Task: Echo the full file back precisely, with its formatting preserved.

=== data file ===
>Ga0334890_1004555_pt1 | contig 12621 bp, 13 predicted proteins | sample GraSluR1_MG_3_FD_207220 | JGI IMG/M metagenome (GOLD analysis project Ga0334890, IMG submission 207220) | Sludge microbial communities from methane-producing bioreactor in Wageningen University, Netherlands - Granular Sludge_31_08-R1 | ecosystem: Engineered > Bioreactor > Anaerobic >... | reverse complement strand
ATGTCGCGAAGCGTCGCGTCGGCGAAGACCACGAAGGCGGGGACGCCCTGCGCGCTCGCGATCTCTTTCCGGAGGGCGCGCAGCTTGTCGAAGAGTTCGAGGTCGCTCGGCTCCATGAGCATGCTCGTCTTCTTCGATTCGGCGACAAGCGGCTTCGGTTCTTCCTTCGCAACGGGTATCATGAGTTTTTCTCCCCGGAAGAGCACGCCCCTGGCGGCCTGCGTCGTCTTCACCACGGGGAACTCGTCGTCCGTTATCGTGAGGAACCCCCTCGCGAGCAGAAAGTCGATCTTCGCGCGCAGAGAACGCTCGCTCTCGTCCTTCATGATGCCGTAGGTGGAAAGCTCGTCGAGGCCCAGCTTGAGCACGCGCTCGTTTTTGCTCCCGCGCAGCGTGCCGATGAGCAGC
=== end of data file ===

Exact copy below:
>Ga0334890_1004555_pt1 | contig 12621 bp, 13 predicted proteins | sample GraSluR1_MG_3_FD_207220 | JGI IMG/M metagenome (GOLD analysis project Ga0334890, IMG submission 207220) | Sludge microbial communities from methane-producing bioreactor in Wageningen University, Netherlands - Granular Sludge_31_08-R1 | ecosystem: Engineered > Bioreactor > Anaerobic >... | reverse complement strand
ATGTCGCGAAGCGTCGCGTCGGCGAAGACCACGAAGGCGGGGACGCCCTGCGCGCTCGCGATCTCTTTCCGGAGGGCGCGCAGCTTGTCGAAGAGTTCGAGGTCGCTCGGCTCCATGAGCATGCTCGTCTTCTTCGATTCGGCGACAAGCGGCTTCGGTTCTTCCTTCGCAACGGGTATCATGAGTTTTTCTCCCCGGAAGAGCACGCCCCTGGCGGCCTGCGTCGTCTTCACCACGGGGAACTCGTCGTCCGTTATCGTGAGGAACCCCCTCGCGAGCAGAAAGTCGATCTTCGCGCGCAGAGAACGCTCGCTCTCGTCCTTCATGATGCCGTAGGTGGAAAGCTCGTCGAGGCCCAGCTTGAGCACGCGCTCGTTTTTGCTCCCGCGCAGCGTGCCGATGAGCAGC